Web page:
November 25, 2015 by Martha’s Dad
The other Saturday, my dog Martha and I were waiting patiently outside M&S for our weekly treat of cheese scones. Almost two months into the new policy, the main topic of conversation (ok, of complaining!) among passers-by was the new minimum charge for disposable carrier bags of 5p.
My favourite comment was the harassed parent encouraging her daughter to pay for a “bag for life” on the basis that it represented a better deal for her in the long run than for her mummy! England was the last country in the UK to introduce such a policy, of course, one which was in fact pioneered by Bangladesh and then Ireland, the latter seeing a reduction in carrier bag use by 90% in no time at all. But is the policy actually working.
The answer is “sort of”, as one might expect. The number of disposable bags being issued has declined in a relatively short space of time, but it is still the case that around 40% of English consumers are opting to pay the 5p rather than either bring their own or purchase a reusable bag-for-life option. But why? Well, as with so many things in life, the answer lies in some basic behavioural economics. In particular, the natural tendency toward loss aversion probably accounts for much of the trend. We typically pay far more attention to losses than equivalent gains, so the 5p levy both focus attention on the cost and, through the related concept of anchoring, appears a much better (or ‘least-worst’) option than the reusable and more expensive bag-for-life choice.
The power of loss aversion really comes into its own, however, if we look at countries where the levy has been linked to taxation. In England, the Government has deliberately made a huge issue of the fact this new charge will not find its way to the Treasury, yet another new tax would be very unpopular. It’s just a requirement on the retailer to charge, that’s all. In terms of achieving serious reductions in bag usage, however, this reluctance to tax might be a little misguided, again thanks to our old friend loss aversion. A recent experiment by Homonoff in Washington DC found that charging a fee for a bag worked better than crediting the exact same amount to a customer’s bill when reusing their own bag. So far so good, loss aversion suggests that although the two are economically the same, we should pay more attention to the charge than we would the credit, making the former a more significant nudge of our behaviour. The really interesting finding in this paper, and in others of a similar nature (e.g. by Taylor and Villas-Boas in San Francisco), is that the behaviour change only happens for those customers who bother to pay attention to the charge anyway or who are particularly sensitive to environmental concerns. The cost is relatively small, so many people just don’t notice it anyway, just as they probably don’t notice that a loaf of bread has gone up by 5p this week too. Most importantly, though, the effect is greatly amplified where another behavioural economic concept – the framing effect – comes into play. Presenting the 5p levy as an unavoidable tax, rather than an operational charge, enhances the stimulus salience considerably. Put another way, precisely because we dislike taxation, we pay far more attention to the 5p and go the extra length (i.e. reusing a bag) to avoid paying it!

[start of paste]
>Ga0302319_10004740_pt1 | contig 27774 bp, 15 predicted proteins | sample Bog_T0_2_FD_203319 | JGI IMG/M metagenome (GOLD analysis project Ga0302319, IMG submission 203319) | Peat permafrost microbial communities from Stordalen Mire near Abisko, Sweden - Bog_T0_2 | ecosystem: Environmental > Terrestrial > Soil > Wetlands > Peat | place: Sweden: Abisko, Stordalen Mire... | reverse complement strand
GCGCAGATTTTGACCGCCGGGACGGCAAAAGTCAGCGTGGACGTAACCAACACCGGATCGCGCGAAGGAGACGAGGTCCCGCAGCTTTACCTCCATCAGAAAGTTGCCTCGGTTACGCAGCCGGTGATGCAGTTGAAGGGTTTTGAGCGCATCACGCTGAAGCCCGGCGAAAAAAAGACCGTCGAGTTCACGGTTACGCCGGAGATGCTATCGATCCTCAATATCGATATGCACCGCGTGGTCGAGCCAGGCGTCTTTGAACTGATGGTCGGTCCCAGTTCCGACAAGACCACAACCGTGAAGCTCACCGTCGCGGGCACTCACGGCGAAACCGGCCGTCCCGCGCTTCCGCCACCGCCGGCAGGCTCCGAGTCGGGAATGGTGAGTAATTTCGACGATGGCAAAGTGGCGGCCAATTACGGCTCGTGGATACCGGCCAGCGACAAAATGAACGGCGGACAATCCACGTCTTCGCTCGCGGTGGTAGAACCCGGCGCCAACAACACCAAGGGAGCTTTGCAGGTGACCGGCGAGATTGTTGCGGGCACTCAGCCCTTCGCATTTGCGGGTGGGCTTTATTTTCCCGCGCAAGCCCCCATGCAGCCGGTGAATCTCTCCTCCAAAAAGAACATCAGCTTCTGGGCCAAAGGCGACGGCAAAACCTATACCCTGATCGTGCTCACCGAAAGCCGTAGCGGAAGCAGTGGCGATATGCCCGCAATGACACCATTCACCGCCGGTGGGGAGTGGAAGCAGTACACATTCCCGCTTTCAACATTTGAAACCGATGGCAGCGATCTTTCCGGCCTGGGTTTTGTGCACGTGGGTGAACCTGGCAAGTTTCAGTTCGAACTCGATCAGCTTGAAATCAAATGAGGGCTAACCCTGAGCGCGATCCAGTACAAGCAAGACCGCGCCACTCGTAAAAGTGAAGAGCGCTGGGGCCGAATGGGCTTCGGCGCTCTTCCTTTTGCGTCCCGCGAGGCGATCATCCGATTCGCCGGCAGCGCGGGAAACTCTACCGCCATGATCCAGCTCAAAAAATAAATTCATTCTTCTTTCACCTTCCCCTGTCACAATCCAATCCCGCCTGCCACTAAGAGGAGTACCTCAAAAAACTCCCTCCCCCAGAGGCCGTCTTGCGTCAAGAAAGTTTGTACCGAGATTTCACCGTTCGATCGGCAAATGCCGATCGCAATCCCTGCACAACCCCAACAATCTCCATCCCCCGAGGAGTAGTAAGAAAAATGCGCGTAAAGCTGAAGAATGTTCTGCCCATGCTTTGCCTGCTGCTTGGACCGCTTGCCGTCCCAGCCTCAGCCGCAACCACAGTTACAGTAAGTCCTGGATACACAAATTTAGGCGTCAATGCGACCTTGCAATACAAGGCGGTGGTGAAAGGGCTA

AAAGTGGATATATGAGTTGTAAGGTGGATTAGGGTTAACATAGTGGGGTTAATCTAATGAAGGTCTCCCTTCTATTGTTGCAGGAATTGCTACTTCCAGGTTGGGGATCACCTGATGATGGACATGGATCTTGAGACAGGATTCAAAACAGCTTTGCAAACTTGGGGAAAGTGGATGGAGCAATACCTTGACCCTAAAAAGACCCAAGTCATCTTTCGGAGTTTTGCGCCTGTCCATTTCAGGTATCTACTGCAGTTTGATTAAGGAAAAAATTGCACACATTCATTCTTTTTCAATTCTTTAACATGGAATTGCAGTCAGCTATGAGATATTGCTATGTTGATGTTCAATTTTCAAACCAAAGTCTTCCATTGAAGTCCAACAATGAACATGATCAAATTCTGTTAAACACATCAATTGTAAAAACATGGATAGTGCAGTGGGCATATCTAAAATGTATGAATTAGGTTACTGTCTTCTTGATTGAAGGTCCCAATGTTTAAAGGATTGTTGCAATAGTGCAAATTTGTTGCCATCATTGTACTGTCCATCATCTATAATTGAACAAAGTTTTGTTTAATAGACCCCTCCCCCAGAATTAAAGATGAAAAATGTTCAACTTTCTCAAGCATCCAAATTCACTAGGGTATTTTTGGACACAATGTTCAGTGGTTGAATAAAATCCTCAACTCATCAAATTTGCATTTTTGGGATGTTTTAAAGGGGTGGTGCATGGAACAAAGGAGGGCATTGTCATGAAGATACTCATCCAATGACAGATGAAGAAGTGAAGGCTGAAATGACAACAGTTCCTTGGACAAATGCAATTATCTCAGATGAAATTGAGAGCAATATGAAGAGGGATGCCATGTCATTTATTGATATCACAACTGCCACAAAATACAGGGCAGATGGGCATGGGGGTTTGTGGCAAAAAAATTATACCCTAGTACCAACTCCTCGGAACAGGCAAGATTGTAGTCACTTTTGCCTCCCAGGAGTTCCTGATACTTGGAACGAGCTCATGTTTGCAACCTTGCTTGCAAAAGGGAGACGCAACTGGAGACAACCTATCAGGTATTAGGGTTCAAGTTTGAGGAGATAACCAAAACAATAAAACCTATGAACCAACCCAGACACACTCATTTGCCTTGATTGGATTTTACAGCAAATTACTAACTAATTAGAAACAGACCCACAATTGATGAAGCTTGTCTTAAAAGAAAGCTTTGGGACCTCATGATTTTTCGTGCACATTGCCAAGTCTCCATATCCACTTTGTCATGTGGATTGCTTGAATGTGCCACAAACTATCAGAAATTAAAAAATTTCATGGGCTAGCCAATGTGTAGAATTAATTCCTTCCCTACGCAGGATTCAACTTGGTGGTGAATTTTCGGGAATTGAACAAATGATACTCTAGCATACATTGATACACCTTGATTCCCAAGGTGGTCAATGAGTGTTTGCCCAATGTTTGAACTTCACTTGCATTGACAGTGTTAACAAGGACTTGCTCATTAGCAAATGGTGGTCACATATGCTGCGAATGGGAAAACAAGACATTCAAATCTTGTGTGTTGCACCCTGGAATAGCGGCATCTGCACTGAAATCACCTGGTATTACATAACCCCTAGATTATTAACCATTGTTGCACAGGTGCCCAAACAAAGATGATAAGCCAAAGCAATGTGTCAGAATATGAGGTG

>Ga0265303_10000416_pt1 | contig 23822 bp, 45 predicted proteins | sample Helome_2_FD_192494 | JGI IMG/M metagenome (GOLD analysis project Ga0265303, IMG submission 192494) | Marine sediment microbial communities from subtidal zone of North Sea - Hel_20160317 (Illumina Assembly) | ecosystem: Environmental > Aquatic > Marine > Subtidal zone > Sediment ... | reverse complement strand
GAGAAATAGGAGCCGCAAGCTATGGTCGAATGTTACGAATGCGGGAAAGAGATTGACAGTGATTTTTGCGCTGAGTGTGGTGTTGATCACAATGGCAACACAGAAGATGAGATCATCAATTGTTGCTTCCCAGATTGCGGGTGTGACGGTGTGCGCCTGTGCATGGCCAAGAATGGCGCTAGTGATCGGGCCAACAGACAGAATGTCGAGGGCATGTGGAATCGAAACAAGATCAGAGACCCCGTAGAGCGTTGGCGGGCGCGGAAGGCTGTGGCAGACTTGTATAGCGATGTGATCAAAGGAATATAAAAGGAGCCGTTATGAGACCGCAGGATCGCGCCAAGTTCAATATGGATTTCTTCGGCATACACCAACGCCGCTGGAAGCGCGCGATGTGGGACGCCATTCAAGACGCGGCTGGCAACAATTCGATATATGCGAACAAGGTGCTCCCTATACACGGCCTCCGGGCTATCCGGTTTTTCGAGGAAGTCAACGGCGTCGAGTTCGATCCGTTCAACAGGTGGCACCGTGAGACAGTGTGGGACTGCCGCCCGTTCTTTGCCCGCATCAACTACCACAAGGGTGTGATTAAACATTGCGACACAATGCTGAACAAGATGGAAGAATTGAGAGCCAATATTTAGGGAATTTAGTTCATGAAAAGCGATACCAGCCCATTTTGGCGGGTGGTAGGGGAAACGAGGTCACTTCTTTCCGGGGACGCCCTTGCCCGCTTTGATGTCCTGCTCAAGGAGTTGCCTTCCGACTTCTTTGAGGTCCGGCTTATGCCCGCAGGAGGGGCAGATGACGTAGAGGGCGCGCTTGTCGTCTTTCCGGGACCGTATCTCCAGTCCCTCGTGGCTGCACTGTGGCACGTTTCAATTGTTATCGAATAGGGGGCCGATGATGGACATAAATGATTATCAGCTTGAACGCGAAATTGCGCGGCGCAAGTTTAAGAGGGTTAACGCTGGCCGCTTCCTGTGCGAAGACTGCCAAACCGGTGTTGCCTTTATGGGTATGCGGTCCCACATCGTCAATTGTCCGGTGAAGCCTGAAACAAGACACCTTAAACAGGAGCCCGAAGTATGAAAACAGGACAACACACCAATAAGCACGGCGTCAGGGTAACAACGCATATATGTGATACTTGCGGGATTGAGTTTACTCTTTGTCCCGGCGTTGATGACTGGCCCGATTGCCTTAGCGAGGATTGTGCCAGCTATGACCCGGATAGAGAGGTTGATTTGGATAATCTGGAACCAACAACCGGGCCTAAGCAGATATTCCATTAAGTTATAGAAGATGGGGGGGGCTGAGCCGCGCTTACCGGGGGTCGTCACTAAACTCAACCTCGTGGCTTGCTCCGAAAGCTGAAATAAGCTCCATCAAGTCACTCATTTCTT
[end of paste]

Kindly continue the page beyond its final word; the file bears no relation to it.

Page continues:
So, the message here is clear. If we are serious about reducing bag usage and helping the environment, our hatred of taxes needs to form the basis of the nudge. A tax that goes directly to government would be far more effective than a compulsory charge that primarily benefits the retailer – which perhaps explains why Ireland achieved a 90% reduction in disposable bag usage almost overnight, while England two months on is struggling to achieve a mere 60%!